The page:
the barking of the trees was not on the
hide facing the direction from the
southwest that the storm was moving,
but in the direction the tornado was at
the time. Such a locality I found on
the point between two ravines, on the
declivity of the hill on which had stood
Judge Ranics' house, totally wrecked
by the tornado. It is about one hun
dred 3'ards south of where the road
coming from town, following one ra
vine north, crosses the ravine coining
from the southeast, about two hundred
j'ards above the mill. There is a pile of
wagons and wheels at the crossing. The
tornado, after destroying Barnes' houce,
for a few moments stood still at the
base of the hill ami then leaped upon
the hill east. While standing still its
center was about one hundred and lift3
3ards southeast of the point to which 1
have reference. The trees at this point
had lost their bark on the southeast
side, that is on the side facing the tor
nado, and a strong wind as is shown
bv sonic trees broken down or uproot
ed came from the northwest, that is
from the side opposite to that from
which the trees had parted with their
bark. Here were trees standing up
right shattered, as elsewhere, into thin
strips, no thicker than lath, not like
those which wore in the track of the
tornado facing the direction the storm
came, but in the direction it was then
halting, that is southwest.
I was moreover so fortunate as to
find more than I sought, in fact more
than I dreamed of as existing. I found
some trees black oaks that had losta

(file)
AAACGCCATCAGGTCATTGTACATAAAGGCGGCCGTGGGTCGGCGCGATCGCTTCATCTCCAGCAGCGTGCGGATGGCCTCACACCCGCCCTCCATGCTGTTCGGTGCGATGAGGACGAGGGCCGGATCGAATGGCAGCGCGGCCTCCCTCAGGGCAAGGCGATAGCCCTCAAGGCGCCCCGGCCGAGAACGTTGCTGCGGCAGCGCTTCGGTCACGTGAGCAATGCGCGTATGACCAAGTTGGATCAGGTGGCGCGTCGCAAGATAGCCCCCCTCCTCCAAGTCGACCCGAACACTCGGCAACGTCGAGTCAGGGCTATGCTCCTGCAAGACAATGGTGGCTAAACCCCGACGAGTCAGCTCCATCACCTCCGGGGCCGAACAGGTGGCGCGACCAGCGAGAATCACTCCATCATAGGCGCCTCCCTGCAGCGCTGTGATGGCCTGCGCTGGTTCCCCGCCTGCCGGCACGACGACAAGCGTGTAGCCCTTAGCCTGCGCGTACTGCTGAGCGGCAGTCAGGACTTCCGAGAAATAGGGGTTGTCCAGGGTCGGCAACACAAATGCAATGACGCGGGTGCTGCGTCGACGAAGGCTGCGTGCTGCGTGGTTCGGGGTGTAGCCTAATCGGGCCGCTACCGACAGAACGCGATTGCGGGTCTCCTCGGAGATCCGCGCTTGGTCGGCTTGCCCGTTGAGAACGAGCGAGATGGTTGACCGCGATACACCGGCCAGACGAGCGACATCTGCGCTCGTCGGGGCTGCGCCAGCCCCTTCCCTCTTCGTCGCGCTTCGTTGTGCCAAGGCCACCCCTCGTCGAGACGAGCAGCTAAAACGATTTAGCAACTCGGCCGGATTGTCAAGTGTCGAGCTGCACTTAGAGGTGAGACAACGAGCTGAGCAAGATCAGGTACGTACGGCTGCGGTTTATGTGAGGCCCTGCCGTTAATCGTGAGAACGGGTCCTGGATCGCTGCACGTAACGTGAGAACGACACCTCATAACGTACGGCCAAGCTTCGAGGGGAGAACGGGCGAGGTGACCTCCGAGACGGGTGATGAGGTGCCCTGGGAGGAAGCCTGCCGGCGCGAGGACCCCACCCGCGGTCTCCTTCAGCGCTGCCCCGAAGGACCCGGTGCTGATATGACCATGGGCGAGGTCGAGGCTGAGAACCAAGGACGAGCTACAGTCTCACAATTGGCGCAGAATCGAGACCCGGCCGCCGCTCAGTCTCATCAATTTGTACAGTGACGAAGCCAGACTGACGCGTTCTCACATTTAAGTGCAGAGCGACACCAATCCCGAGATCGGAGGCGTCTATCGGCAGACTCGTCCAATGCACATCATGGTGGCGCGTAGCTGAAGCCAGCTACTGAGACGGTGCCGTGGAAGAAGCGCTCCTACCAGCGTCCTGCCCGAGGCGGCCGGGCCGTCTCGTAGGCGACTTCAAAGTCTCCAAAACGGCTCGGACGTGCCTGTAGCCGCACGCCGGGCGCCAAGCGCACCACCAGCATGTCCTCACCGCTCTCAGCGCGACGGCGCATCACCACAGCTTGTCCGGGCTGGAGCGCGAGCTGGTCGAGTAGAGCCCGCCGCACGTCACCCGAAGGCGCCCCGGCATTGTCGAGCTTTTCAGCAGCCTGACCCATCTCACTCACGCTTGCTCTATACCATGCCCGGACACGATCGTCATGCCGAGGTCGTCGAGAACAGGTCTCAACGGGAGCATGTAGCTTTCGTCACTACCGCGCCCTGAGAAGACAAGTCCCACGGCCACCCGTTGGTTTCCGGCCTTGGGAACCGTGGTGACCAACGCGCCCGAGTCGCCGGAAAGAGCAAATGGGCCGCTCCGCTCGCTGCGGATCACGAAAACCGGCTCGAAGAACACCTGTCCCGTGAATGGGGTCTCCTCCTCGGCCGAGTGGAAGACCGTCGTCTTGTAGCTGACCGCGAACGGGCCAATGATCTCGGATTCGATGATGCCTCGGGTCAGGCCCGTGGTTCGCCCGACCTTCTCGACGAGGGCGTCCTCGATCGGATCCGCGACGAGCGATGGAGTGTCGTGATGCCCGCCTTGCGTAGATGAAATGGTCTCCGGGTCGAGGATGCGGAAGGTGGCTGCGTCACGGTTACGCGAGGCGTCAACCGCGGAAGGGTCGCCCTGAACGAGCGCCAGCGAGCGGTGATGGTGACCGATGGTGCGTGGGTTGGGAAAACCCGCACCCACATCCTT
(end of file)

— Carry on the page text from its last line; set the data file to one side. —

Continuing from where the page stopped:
strip or two of bark, but all that re
mained on the tree was separated from
tho trunk and some of it hanging loose.
I found the bark entirely detached from
the stem and incasing it like a sheath.
I pulled it off 1)3 piecemeal all arouud
one tree and down to the roots. Further
search resulted in finding a hickory
tree species, carya sulcata, tho thick
shelled and thick-barked hickory -that
also had its bark detached b3 an explo
sion from the stem, not one particle of
it gone, however, but most of it hang
ing so loose that it can be shaken. Not
a vestige can be seen on the bark of any
flying missile having struck the tree.
"It is one of the most wonderful, im
portant and significant physical facts I
ever saw. It should be secured 1)3 some
scientific institution, and, if not for its
scientific importance, as a memento of
one of the most fatal tornadoes on
record. But it will be of inestimable
value for stinly and information to fu
ture generations in their researches into
the. mysteries of Nature. The tree
stands about a rod northwest.of a shat
tered black oak equally as interesting
and significant, whose top, bowed
southeastward for l hold there was no
wind b3T the electric attraction of the
intense vortex, was prevented from
breaking down b3 forming a brace of a
strip tvo inches thick, split off the
trunk by a simultaneous explosion. The
strip is not separated from the trunk at
its ends. The brace makes an angle of
about one hundred and thirty-five de
grees. It is evidently owing to the
simultaneousncss of the pull and ex
plosion that the brace was formed. The
fragment, forced out 1)3 tho explosion,
was prevented from returning 1)3 the
shattered trunk bending from the pull
at its top at the same instant.